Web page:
Having any driver at all without a valid driving licence is a grave crime in a busy city such as Kandy. Our study showed a staggering 7% of the subjects, i.e. 1/13th of our drivers on the roads were not competent to drive or ride. They possessed no valid driving licences. It is observed that over 70,000 vehicles enter the Kandy city daily and these estimates to over 4900 drivers entering the Kandy city without a valid driving licence. This is clearly a lack of responsibility by law enforcing authorities. Is it fair to pose such a risk to the pedestrians of the Kandy city?

The use of seat belts, a world- proven effective measure against traffic injury is the least complied of all factors we studied. Only 3 people out of 20 chose to wear seat belts even when they had a seat belt fitted to their seats. Should the tax payer of this country fund health care for such people when injured? Why cannot policy makers ensure that seat belts are compulsory in this country when our accident rates exceed well beyond ten times over that in the developed world?

Motorcycles and scooters dominate the roads in Asia and Africa and they share the road with bicycles, human powered vehicles, pedestrians, and animals. The high-income countries do not experience such a heterogeneous mix of road users and this is one factor that contributes to road safety. It is quite possible that we enforce some rules to improve the road mix, by allowing only certain vehicles on busy roads. But who shall take this responsibility? On today's busy roads, can motor vehicles, three-wheelers, cycles, pedestrians and bullock carts move in harmony on the same road with no accident risk?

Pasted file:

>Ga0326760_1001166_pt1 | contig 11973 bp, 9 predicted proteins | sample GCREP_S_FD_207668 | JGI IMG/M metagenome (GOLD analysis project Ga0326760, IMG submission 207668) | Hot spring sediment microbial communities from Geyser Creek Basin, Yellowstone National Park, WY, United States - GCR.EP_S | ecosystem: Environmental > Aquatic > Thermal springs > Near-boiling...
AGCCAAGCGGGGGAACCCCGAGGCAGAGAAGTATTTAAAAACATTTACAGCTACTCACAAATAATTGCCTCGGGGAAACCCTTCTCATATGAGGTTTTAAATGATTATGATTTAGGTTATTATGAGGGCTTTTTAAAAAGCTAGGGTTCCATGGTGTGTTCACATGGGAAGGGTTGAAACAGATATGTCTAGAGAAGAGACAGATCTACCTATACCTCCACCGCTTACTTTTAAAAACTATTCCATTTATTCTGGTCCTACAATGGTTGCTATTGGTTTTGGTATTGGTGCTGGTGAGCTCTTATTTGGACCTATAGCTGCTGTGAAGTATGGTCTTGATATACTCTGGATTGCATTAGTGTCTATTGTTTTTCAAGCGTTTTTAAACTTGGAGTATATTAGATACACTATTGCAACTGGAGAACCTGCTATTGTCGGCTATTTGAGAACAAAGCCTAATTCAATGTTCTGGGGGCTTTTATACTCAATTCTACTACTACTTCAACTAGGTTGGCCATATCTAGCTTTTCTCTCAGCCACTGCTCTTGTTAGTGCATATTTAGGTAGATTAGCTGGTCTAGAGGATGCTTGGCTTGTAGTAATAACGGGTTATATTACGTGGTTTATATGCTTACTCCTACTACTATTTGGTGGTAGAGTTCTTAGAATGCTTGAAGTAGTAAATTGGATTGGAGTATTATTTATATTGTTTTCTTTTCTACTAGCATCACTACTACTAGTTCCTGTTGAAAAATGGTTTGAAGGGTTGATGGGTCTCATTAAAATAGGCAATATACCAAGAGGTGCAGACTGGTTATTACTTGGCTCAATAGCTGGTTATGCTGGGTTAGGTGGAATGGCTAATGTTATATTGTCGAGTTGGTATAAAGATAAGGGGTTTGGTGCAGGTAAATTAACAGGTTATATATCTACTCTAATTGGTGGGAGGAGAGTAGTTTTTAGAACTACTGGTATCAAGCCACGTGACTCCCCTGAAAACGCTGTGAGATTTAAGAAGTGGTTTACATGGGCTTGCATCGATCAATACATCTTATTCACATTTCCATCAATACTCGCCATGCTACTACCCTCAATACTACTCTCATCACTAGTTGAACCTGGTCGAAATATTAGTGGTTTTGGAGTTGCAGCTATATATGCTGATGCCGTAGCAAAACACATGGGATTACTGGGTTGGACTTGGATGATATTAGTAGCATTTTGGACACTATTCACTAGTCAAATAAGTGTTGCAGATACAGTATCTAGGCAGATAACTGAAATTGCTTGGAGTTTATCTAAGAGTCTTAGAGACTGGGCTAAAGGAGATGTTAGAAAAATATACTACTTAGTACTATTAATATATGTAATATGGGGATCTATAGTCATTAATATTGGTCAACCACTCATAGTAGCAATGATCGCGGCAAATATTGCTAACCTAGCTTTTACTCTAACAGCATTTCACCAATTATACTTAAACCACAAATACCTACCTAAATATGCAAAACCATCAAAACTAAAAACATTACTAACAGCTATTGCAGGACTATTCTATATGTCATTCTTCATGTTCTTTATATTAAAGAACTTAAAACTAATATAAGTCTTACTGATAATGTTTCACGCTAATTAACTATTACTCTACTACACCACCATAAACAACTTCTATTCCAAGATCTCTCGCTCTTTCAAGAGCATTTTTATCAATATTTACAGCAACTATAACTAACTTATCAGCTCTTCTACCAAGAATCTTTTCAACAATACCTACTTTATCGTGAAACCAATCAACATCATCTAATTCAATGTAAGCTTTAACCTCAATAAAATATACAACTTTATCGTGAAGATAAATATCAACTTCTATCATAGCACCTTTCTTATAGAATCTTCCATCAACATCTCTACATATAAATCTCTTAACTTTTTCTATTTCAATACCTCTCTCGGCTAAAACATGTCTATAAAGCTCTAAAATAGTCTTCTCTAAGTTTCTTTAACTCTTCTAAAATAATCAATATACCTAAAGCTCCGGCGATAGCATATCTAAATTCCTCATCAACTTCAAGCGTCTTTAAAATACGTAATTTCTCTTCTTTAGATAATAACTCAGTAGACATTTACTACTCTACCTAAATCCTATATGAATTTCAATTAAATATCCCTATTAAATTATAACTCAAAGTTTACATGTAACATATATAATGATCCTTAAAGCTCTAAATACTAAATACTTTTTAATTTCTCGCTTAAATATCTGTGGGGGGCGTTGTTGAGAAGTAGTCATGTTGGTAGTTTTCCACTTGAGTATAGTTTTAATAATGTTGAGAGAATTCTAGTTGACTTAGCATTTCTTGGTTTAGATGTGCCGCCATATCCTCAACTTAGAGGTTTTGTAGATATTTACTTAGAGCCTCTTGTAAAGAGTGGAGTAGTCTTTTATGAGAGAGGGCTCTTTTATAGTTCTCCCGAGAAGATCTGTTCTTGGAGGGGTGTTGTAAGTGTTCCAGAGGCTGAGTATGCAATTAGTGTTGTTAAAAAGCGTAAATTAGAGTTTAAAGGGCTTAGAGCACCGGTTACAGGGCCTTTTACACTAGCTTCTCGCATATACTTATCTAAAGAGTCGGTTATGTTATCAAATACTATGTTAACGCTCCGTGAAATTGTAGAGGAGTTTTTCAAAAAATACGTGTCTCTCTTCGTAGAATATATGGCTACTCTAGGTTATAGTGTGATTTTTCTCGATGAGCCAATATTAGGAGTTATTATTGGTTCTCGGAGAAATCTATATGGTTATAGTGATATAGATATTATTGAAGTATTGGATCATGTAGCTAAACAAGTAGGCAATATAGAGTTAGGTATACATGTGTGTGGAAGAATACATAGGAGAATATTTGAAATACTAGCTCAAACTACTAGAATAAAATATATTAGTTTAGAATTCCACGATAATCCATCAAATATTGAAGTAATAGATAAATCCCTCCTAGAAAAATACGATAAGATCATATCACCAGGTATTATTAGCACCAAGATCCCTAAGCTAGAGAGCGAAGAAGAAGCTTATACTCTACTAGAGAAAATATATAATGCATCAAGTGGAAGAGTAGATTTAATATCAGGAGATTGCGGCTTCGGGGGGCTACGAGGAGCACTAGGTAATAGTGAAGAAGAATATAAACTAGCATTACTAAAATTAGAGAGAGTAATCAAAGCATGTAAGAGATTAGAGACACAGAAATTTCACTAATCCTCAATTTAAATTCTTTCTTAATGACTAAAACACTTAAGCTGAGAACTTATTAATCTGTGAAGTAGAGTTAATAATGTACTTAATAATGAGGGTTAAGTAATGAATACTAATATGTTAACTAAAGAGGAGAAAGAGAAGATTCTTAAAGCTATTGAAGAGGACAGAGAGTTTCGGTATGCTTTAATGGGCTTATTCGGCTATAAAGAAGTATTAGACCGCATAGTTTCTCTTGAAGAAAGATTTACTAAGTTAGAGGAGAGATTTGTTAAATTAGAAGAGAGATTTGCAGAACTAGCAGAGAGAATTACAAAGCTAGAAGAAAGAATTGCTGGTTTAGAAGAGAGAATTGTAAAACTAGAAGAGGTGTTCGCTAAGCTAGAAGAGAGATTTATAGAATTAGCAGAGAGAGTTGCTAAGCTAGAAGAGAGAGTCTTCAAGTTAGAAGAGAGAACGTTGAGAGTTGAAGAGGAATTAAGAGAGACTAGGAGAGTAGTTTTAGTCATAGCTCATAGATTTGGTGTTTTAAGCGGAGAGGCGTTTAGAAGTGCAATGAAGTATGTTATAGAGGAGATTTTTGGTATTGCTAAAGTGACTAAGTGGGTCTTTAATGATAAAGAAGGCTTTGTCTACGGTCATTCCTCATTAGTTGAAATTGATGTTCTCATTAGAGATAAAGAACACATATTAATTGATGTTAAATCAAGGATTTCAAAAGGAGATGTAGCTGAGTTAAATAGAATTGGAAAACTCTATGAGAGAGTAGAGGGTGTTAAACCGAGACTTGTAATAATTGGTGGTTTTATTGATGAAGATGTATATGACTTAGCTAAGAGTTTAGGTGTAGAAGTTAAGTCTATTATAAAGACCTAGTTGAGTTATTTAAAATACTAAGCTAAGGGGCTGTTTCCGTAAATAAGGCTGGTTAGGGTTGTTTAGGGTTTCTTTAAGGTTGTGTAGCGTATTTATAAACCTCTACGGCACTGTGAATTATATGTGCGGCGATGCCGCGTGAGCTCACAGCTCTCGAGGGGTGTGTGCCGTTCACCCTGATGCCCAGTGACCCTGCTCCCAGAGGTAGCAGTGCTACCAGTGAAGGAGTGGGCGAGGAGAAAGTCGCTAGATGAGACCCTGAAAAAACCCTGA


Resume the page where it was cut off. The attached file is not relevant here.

Most vehicles used in Asia are not as sophisticated as in developed countries. There isn't yet a mechanism in this country to make sure that the vehicles on the roads are rated safe. For each person who dies on the road in this country today, 11 are injured and most recover with residual disability. In addition there is no system to identify and rectify the major sources of error or design weaknesses that contributes to fatal crashes. Yes, we do have high-ways. These will become 'burul' ways with rain and ultimately 'wala' ways. The end result is a 'no' way that cannot be used by anyone. Instead of addressing the problem more scientifically, it is quite common for the politicians and responsible officers alike to blame the individual drivers and victims. The exchange of words or blaming the public is not the answer to improve the road accident menace.

We have shown some risk factors for RTA in Kandy police area that are blatantly ignored. Without immediate action to minimize at least those risk factors, there would be no hope for us in this country to improve our risk of road injury. The first challenge is to change the mindset of the politicians and law enforcing authorities that injuries are not an inescapable part of living and they are indeed predictable and therefore totally preventable.